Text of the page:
The breathtaking line taken by Slovenia's former ski jumper Primoz Roglic (LottoNL-Jumbo) on the foggy, perilous descent of the Col d'Aubisque on Friday was one of the most indelible moments of the race. That stage -- a conventionally tough mountain jaunt by Tour standards that included the Col du Tourmalet as an hors d'oeuvre for the Aubisque -- proved more entertaining and decisive than the much-ballyhooed 40-miler with an uphill finish that preceded it. (Memo to race organizers: Please ditch the goofy "grid" start.)
It was a Tour of valiant finishes outside the handful of riders contesting the overall, as well.
Slovakian superstar Peter Sagan (Bora-Hansgrohe), who had power-waltzed his way to a sixth green jersey for total sprint and stage win points, crashed heavily in the Pyrenees and wore an unaccustomed look of anguish on his face as he navigated the next couple of days. If it had been any other race, he would have booked a trip home.
Lawson Craddock (EF-Education First), one of just five U.S. riders to start the Tour, fractured his scapula in a feed zone crash in Stage 1 and broke down in tears as he told reporters he'd worked too hard to go home on the first day. Motivated by a fundraiser for his hometown velodrome, Craddock soldiered on and became the first wire-to-wire lanterne rouge, or last-place rider. Healing in motion over two mountain ranges is a feat most of us can never understand.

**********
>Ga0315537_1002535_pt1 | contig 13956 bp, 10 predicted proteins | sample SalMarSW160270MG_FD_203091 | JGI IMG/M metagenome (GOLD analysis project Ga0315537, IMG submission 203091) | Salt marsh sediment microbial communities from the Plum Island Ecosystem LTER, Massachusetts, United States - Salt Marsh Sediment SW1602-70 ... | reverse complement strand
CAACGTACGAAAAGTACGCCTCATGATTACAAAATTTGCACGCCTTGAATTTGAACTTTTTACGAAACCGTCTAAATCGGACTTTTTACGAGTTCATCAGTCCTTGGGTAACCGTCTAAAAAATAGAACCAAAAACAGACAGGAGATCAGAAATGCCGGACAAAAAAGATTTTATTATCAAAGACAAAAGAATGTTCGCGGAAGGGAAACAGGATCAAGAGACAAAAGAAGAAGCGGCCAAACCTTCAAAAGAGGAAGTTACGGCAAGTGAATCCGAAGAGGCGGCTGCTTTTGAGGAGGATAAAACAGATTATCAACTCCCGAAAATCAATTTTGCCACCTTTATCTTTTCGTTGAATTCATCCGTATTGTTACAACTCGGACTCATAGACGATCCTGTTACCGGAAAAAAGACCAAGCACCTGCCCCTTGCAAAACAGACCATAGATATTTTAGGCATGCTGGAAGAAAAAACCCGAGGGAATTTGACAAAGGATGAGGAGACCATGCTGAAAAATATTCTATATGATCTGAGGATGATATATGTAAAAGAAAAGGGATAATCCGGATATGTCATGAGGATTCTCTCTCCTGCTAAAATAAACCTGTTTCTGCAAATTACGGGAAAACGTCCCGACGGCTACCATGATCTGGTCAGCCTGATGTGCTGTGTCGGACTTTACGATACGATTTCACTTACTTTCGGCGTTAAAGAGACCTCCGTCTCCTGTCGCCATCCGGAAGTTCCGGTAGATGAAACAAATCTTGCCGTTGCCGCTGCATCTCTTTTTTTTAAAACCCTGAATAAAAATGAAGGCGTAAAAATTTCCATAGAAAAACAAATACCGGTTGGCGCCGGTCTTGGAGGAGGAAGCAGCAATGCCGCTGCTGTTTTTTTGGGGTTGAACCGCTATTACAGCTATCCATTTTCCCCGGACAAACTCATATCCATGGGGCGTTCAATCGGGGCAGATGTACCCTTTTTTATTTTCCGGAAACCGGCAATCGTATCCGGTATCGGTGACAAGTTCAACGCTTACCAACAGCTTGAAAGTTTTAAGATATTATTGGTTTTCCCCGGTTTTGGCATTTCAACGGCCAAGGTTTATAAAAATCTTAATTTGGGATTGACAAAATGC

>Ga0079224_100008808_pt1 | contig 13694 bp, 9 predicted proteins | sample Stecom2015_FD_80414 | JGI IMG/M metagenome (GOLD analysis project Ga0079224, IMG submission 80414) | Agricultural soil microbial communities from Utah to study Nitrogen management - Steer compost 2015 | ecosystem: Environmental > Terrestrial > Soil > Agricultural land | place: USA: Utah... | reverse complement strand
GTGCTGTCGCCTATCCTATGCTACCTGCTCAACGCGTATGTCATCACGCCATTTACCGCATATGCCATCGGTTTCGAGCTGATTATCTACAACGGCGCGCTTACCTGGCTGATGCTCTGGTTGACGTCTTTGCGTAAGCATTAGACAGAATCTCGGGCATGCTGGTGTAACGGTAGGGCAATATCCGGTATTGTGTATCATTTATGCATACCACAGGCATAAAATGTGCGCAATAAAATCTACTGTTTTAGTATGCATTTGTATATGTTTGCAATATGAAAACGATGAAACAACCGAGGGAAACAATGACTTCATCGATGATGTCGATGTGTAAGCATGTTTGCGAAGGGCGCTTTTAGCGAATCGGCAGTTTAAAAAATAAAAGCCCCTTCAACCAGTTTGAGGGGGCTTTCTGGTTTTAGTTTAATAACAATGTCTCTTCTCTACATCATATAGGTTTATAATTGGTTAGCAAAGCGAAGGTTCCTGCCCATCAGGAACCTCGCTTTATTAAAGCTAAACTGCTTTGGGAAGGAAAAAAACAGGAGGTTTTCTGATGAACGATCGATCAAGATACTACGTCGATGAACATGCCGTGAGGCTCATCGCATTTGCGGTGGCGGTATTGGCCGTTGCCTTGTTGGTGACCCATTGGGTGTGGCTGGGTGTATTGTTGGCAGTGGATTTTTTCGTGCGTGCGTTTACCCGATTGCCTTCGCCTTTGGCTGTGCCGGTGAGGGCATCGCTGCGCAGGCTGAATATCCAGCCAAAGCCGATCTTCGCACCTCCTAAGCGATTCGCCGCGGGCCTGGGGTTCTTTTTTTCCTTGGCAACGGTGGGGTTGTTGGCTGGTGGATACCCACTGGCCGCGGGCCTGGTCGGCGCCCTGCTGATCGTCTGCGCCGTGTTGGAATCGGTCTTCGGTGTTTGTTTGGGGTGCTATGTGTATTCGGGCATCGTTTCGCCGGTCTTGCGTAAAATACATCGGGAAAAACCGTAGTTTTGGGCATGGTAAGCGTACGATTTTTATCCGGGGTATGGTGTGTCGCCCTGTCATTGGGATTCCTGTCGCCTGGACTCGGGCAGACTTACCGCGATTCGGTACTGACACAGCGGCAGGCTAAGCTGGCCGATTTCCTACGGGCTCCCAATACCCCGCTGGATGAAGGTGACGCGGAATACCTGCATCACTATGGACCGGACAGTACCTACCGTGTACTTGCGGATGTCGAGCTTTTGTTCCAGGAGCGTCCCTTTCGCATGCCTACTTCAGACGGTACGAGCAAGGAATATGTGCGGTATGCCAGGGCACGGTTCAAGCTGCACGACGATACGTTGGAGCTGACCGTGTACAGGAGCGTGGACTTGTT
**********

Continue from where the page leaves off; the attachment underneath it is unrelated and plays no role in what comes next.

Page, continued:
During the same Alps stage where Thomas took the lead for good, fellow Great Britain representative Mark Cavendish (Dimension Data) stayed in the saddle long after he knew he wouldn't make the time cut. He had nothing to gain or prove, but rather than quietly dismounting and disappearing into the broom wagon, he kept climbing with the tenacity that has brought him 30 stage wins and finished the stage.
Cavendish was one of a fleet of top sprinters who couldn't outlast the mountains, and whether that winnowing is a harbinger of things to come from Tour organizers remains to be seen. Disrupting the preordained patterns of flatter stages is a laudable concept, but the speed specialists have long been some of the sport's most charismatic characters. All-around talents like Sagan come only once in a generation, if that.
The predictability that preoccupies many watching this year is that of Sky, which has won six of the past seven Tours with three different riders. Fan hostility directed toward Sky created a pointless polemic around blame -- variously assigned to the team, race organizers, host country frustration and all of the above -- that is impossible to pinpoint. The riders and staff absorbed the abuse stoically, aside from the physical punch thrown by Gianni Moscon that got him ejected from the race and the verbal salvo launched against French culture by general manager Dave Brailsford, who later apologized.
Veteran observers of all sports know that dominance provokes either adulation or resentment and seldom anything in between. Froome's public persona was further complicated by the investigation into whether he'd exceeded the permitted dosage of an asthma medication last year -- a process that wasn't resolved until the week before the Tour, after race organizers threatened to try to bar him from the start. The fact that Froome was loudly booed as he rolled down the time trial start ramp, and Thomas was not, may have as much to do with sheer spectator boredom as with the doping controversies that have trailed Sky almost since its inception.
Has Froome, by finishing a gracious third, become a more sympathetic figure? Will Thomas -- up to now an amiable counterpoint to his team's omnipotence -- help reel in some alienated hearts and minds? It's a task that could be far more challenging than winning any bike race, even the hardest one in the world.